2 + 2 = 5 means more bridges will collapse

Reality is true even if you don’t want it to be. And it has certain characteristics, which includes the fact that you need to do engineering right. Firm blamed for deadly FIU pedestrian bridge collapse suspended from federal contracts.

There has been a lot of talk about how Mathematics is racist, and that Math is sexist. Well, math also describes the way the universe works, and if you want things like electric power, electric vehicles, better internet and computers, and bridges that don’t fall down, someone had better understand the math and the physics.

The FIU pedestrian bridge designed by FIGG Bridge Engineers collapsed in March of 2018 while it was still under construction. Six people died. Faulty design, due to incorrect calculations of load factors, was blamed.

Last month, the Federal Highway Administration placed FIGG on immediate suspension of any projects that involve federal funding. The FHWA also proposes that FIGG be debarred from any federally funded work for 10 years.

The company won’t survive under those conditions.

Texas decided to review work that the same design firm was doing for TxDOT. They didn’t like what they found. Harris County Commissioners vote unanimously to change engineer of $962 million Ship Channel bridge.

I am not an engineer, but clearly there was something wrong with either the design of the FIU bridge or the construction, or both. The other thing wrong was that FIU spent something like 12 million dollars for a bridge that could have been built for less than 1 million. There was a federal grant! I don’t know how to gauge the quality of their designs, but when you get bridges designed incorrectly, they fall down. They usually don’t fall down before they are in use.

Harris County Commissioners voted unanimously Tuesday night to change the engineer of record on the Sam Houston Tollway Ship Channel Bridge after a review found one portion that had not yet been built contained a potential design flaw.

That design was done by FIGG. FIGG is saying it all fine. They were also replaced on another bridge in Texas. New designer named for Corpus Christi’s Harbor Bridge replacement after FIGG fired.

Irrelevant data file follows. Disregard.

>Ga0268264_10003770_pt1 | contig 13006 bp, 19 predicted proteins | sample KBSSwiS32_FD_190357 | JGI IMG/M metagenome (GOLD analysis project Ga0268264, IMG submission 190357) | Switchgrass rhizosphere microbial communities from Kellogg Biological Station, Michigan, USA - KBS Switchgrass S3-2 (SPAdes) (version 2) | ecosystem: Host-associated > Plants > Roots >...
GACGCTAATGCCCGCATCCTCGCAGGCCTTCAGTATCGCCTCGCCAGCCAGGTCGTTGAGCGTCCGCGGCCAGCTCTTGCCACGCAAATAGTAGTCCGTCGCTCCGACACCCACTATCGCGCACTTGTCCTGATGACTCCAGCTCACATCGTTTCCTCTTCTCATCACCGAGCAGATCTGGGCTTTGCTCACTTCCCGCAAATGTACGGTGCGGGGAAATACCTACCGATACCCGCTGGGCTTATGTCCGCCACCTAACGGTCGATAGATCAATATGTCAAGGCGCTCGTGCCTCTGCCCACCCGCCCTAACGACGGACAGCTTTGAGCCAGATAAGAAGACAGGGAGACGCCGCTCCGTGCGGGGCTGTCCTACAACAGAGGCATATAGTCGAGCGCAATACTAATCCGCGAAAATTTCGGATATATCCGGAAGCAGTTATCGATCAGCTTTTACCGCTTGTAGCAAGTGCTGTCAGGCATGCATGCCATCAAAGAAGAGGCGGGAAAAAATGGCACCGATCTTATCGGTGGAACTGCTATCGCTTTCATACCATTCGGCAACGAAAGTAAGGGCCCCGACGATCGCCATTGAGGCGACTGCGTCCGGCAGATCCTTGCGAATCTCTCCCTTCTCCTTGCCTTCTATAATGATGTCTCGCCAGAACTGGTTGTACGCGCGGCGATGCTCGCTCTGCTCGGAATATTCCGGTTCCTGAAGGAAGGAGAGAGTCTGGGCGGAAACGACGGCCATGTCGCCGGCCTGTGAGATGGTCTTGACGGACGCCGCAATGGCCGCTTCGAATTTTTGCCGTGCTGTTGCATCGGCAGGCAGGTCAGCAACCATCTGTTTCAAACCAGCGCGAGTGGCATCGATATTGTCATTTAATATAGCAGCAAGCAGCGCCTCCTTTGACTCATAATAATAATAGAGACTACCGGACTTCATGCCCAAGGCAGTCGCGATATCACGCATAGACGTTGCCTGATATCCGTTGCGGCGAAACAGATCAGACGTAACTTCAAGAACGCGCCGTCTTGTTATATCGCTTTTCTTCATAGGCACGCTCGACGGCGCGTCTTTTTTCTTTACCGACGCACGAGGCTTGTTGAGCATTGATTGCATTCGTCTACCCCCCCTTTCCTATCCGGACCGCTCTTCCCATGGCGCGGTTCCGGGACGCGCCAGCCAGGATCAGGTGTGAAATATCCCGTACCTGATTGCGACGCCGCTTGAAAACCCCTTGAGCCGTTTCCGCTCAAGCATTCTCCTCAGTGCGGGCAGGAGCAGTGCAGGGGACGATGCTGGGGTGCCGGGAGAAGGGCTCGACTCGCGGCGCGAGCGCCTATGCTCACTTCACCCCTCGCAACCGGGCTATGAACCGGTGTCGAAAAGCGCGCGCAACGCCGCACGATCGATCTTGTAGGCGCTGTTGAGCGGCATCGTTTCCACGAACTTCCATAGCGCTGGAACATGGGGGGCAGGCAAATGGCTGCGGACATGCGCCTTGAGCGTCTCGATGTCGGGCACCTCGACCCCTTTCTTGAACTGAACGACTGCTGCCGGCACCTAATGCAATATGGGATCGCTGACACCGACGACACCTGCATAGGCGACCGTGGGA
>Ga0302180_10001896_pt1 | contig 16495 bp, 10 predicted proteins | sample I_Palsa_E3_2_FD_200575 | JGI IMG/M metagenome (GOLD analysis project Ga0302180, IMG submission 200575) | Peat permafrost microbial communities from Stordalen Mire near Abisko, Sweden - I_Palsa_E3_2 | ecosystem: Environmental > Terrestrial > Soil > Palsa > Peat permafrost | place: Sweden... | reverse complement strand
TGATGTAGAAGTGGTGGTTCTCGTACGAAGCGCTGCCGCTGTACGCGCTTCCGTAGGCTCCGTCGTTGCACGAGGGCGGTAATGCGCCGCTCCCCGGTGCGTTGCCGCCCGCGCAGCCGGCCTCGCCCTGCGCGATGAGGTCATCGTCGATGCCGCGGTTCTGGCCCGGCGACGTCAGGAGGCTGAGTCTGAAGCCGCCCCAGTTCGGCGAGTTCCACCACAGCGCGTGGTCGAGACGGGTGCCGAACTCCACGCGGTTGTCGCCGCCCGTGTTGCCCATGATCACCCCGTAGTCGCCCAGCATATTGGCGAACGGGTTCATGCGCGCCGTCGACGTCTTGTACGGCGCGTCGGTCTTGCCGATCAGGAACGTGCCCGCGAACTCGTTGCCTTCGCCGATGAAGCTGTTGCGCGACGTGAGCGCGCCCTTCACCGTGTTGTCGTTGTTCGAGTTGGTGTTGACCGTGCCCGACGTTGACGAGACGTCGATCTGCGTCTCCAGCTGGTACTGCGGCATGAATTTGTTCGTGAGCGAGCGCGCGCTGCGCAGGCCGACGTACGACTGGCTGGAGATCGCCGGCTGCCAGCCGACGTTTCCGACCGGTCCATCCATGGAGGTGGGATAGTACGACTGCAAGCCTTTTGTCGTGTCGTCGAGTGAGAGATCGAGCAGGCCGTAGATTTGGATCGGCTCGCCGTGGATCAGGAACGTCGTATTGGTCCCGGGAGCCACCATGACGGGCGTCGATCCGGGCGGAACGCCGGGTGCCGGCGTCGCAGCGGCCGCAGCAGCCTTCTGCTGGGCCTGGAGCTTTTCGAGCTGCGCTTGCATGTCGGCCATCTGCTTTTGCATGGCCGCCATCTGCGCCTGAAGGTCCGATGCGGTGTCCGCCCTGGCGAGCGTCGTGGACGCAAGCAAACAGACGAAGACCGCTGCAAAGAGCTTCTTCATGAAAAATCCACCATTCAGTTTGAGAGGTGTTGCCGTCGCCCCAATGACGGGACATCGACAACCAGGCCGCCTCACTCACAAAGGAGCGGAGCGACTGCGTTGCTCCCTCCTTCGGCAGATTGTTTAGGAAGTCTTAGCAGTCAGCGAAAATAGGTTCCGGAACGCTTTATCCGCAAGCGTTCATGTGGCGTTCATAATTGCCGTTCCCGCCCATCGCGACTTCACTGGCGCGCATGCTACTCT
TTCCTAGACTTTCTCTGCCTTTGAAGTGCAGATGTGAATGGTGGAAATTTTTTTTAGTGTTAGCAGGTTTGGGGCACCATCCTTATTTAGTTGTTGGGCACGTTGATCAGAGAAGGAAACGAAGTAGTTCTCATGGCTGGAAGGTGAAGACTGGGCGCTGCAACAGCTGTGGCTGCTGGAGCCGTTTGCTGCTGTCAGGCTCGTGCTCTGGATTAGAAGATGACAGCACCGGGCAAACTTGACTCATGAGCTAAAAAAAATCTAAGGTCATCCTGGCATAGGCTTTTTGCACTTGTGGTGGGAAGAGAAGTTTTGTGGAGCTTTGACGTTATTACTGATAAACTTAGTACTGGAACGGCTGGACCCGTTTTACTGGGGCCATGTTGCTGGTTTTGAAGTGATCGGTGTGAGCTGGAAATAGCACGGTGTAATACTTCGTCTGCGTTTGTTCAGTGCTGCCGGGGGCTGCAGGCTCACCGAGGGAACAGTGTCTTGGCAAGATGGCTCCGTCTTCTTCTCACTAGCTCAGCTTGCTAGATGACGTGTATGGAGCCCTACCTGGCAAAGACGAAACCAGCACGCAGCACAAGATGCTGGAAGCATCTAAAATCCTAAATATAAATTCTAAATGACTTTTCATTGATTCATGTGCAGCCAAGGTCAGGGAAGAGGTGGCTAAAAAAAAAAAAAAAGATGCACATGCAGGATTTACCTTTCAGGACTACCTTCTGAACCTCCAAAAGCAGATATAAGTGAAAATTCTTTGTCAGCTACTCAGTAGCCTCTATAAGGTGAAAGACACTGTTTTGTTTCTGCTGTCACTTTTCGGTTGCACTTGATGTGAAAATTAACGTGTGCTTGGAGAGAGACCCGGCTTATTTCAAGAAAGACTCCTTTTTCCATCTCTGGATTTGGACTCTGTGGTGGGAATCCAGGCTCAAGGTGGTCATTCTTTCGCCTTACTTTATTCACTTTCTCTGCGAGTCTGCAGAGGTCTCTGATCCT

In removing FIGG from the project, TxDOT cited a National Transportation Safety Board investigation of the 2018 Miami bridge collapse. The report released in October cited load and capacity calculation errors by FIGG for the pedestrian bridge’s design.

You can find more info about the FIU bridge collapse at this link. It is what started this whole review process.

6 thoughts on “2 + 2 = 5 means more bridges will collapse

  1. Pingback: When America can no longer build things, do the bean-counters pick up shovels and pickaxes?

  2. Someone needs to be tracking the FIGG employees to see where they wind up; smart companies – assuming there are any left, most today seem thoroughly corrupted by Lefty Wokeness, rendering them incompetent and useless – would not hire anyone with even the slightest scent of FIGG on them.

    That, however, would be – gasp – “discrimination,” that oh, so despicable animal. In another light, though, it’s simple self preservation: hiring “engineers” with demonstrable incompetence will kill your company, your stock options and your kids’ college funds, whether you make bridges or can openers.

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  3. Interesting. As soon as I saw your post title, before reading any text, I immediately thought of the FIU bridge. For the past two years, that’s been my go-to example of what happens when you substitute dumbassery and magical thinking for math and engineering. When it happened, I wondered how those cars that got crushed made it past the road block. Then it came out that they didn’t think the road needed to closed for hoisting and installing multi-ton members. Then the cracks went public, and they blew them off as “cosmetic.” They weren’t cosmetic, they were clearly structural fails. (No, I’m not an engineer; I was a tech. But to be a good tech, I had to know some of the engineering. It also helped that my father used to give me civil engineering textbooks for recreational reading. I still have the beam/span computer he gave me.)

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  4. It’s ironic that today, you can go use bridges built by the Romans nearly 2000 years ago and they’re fine, but modern bridges built with CAE and centuries of analysis fall down. Has the only thing the centuries of analysis done is make it easier to screw up the design?

    So the Roman bridges aren’t as streamlined and pretty looking as the new bridges, so what? They sure are functional.

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    • Some ancient bridges are beautiful. One of my favorites is the Anji or Zhaozhou bridge in China. It was constructed between 595–605 AD. Interleaved arches make it both light and strong, and able to pass flood waters – which it has had to do. And the cast iron dovetails are just beautiful.

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